Recently on Reddit, a link to a "Venn diagram" about "people paid to touch your junk"
got pretty popular (even though it was apparently a repeat post of one that didn't get nearly as popular
. You can see it here:
The image then got plenty of attention with links from a variety of much bigger sites that I'm not going to mention, and it seemed to get a good chuckle out of folks who have been following the whole TSA/junk touching situation.
Well, that is unless you actually understand what a Venn diagram is supposed to show. Those people were somewhat horrified.
points us to an absolutely hilarious deconstruction of the problems with this graphic
and how it's not actually an accurate Venn diagram at all written by Andrew Plotkin
. As he notes, the overlapping parts of circles on a Venn diagram are supposed to include both
sets. In other words, if those three original sets formed a Venn diagram like the one above, the real categorization would be as following:
You have to imagine that the set of "airport-guarding hookers with medical degrees," is somewhat small. Or non-existent in all likelihood. So if we were to draw the chart above to scale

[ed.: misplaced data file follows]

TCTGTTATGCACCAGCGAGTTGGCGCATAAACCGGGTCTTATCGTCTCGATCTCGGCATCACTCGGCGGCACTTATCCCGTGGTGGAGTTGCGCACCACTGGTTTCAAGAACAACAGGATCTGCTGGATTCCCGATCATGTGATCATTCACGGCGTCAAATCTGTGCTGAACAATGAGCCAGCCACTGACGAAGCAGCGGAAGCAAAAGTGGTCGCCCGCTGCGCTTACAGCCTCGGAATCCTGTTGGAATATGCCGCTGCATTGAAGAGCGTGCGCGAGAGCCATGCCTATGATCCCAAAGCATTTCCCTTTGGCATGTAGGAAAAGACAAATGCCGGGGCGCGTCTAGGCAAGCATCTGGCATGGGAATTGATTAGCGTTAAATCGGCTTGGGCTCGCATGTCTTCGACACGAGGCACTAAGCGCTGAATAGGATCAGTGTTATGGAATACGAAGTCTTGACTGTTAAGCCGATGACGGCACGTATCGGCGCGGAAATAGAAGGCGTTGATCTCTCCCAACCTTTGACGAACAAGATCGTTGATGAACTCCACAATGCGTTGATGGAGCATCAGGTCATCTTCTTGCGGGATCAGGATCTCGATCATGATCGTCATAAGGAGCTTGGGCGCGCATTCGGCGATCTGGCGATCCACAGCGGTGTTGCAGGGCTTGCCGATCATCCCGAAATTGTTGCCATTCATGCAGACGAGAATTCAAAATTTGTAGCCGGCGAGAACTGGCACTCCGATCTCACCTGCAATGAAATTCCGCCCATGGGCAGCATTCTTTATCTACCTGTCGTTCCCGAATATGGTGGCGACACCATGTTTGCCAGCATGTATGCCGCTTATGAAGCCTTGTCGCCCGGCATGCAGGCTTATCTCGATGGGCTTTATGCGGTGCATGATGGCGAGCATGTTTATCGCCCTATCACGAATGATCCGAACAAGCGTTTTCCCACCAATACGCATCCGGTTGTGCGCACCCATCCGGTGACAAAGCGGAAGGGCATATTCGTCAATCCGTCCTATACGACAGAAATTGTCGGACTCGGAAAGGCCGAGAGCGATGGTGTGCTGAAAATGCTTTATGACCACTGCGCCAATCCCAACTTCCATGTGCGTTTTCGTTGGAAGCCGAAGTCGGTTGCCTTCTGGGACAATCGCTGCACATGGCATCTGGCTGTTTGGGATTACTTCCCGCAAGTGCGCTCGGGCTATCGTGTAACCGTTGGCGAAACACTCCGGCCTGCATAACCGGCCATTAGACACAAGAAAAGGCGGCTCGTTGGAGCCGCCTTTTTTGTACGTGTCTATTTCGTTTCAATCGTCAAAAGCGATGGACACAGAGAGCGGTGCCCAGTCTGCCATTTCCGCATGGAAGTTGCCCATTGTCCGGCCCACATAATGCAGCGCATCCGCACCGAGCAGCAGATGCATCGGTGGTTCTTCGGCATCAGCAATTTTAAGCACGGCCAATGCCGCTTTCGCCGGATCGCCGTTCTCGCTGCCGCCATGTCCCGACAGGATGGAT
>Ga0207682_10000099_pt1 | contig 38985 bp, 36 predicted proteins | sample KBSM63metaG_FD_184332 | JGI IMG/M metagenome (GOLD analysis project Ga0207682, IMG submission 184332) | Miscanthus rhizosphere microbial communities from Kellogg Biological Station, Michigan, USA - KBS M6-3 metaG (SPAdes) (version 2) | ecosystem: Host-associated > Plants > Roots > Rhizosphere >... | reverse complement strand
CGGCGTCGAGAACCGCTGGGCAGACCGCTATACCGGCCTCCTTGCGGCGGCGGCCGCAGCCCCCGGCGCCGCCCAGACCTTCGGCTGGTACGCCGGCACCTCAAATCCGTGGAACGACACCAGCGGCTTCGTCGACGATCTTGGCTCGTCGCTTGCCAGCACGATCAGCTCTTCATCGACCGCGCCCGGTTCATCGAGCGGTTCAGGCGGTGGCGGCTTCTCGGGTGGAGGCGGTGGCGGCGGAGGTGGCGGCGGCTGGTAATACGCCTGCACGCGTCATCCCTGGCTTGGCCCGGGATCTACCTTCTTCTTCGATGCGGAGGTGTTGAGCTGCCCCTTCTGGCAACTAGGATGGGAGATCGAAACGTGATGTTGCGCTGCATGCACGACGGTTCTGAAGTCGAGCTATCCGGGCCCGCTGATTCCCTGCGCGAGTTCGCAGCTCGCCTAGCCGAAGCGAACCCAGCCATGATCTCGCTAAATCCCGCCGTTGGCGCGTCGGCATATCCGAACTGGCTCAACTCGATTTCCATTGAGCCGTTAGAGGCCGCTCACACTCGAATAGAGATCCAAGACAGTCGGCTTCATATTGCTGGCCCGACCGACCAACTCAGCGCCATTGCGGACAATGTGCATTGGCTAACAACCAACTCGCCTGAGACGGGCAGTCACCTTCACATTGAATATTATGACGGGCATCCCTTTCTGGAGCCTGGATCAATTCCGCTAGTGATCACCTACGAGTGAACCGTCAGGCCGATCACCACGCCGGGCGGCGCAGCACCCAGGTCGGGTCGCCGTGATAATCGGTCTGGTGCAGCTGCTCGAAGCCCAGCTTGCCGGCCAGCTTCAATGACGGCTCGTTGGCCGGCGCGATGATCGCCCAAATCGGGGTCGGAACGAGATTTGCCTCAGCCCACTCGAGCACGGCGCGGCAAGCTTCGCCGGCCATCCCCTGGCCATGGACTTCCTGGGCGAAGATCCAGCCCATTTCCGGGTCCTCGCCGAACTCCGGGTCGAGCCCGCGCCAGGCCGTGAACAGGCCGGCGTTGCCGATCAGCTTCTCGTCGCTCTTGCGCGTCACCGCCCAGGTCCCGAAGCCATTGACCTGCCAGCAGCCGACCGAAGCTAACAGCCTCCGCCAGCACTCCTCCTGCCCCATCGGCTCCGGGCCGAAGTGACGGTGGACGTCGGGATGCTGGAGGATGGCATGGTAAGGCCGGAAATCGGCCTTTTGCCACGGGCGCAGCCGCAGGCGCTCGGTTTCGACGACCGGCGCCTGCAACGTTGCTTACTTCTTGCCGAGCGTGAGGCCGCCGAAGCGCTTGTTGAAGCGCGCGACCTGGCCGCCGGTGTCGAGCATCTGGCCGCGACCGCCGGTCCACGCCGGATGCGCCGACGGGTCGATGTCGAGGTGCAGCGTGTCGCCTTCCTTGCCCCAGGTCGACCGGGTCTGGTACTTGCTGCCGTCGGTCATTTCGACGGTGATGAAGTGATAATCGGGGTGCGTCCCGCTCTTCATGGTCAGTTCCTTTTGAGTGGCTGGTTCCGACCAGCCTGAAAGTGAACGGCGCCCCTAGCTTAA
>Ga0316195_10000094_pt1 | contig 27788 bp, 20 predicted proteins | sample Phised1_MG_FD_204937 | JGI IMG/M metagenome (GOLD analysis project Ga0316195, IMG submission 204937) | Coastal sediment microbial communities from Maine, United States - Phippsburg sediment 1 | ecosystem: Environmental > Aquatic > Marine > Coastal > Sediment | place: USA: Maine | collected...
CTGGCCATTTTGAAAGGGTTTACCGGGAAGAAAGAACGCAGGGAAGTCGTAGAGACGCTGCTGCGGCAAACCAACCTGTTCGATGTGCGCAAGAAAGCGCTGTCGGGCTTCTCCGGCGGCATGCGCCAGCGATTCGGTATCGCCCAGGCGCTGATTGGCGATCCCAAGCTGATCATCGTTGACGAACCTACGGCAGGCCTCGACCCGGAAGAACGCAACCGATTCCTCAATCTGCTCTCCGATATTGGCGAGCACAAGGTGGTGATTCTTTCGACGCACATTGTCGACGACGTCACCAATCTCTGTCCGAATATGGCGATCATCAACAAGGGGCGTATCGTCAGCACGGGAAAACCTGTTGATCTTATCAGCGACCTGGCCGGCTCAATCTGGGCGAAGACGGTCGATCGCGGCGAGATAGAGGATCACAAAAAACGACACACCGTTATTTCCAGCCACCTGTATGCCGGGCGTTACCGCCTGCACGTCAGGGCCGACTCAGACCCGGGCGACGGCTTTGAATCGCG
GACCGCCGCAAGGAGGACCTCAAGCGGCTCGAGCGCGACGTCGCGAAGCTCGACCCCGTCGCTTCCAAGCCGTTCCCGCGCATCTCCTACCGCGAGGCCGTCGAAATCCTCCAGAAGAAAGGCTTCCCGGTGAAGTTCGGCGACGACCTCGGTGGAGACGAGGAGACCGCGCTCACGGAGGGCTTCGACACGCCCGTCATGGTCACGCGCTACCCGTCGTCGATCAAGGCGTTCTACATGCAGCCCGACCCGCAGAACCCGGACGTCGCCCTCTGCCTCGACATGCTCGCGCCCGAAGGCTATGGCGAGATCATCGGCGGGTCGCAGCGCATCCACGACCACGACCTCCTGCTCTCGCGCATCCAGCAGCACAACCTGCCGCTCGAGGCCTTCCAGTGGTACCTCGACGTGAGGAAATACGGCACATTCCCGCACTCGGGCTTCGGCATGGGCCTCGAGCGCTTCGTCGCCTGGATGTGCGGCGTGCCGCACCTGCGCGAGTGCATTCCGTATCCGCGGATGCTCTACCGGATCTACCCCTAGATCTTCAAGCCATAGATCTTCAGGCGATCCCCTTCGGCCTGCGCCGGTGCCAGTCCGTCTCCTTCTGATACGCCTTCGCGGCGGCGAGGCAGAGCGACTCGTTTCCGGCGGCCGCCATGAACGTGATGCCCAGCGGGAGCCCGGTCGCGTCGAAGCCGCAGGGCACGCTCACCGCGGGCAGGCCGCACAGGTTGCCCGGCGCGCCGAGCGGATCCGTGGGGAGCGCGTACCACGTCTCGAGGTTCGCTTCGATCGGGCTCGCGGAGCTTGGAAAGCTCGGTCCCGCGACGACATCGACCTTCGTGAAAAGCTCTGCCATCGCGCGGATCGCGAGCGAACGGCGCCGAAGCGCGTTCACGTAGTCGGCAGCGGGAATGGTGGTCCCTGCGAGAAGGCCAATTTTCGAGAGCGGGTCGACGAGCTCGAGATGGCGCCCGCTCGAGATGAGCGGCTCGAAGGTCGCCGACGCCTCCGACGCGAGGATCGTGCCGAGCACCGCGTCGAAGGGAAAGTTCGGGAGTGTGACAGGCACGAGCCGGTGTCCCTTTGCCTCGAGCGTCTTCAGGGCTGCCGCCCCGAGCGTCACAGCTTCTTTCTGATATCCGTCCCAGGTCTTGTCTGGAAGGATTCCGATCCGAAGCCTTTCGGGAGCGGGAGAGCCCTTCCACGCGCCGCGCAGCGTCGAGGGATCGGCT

, there likely would be almost no overlap between any of the three circles.
As Plotkin then points out, what the original creator of the diagram meant
for the diagram to show, is that all three of those professions are paid to touch your junk -- and thus a more accurate -- but not at all funny nor understandable, version of the Venn diagram would be the following:
I might quibble with that one a bit, seeing as not all
TSA agents or doctors are necessarily paid to touch your junk (and I guess there could be a tiny subset of prostitutes who aren't either, but I can't imagine that's a very large number), but still, the overall point is there. Though, um, it's not funny. Or really all that understandable.
So, if you wanted to create a Venn diagram that actually makes the same point (sorta) and does it without being the mess above, what would you do? Well, Plotkin comes to the rescue again with the following:
Plotkin then goes on to do a few more diagrams and teach folks a bit about how Venn diagrams are supposed to work -- which is totally worth checking out as well.
They say that if you have to deconstruct a joke, you've probably ruined it, but if that joke contains a Venn diagram, and that Venn diagram is wrong
, but still becomes popular with people claiming it's an accurate Venn diagram, suddenly that deconstruction can be a lot funnier than the original. Kudos to Plotkin for breaking it down...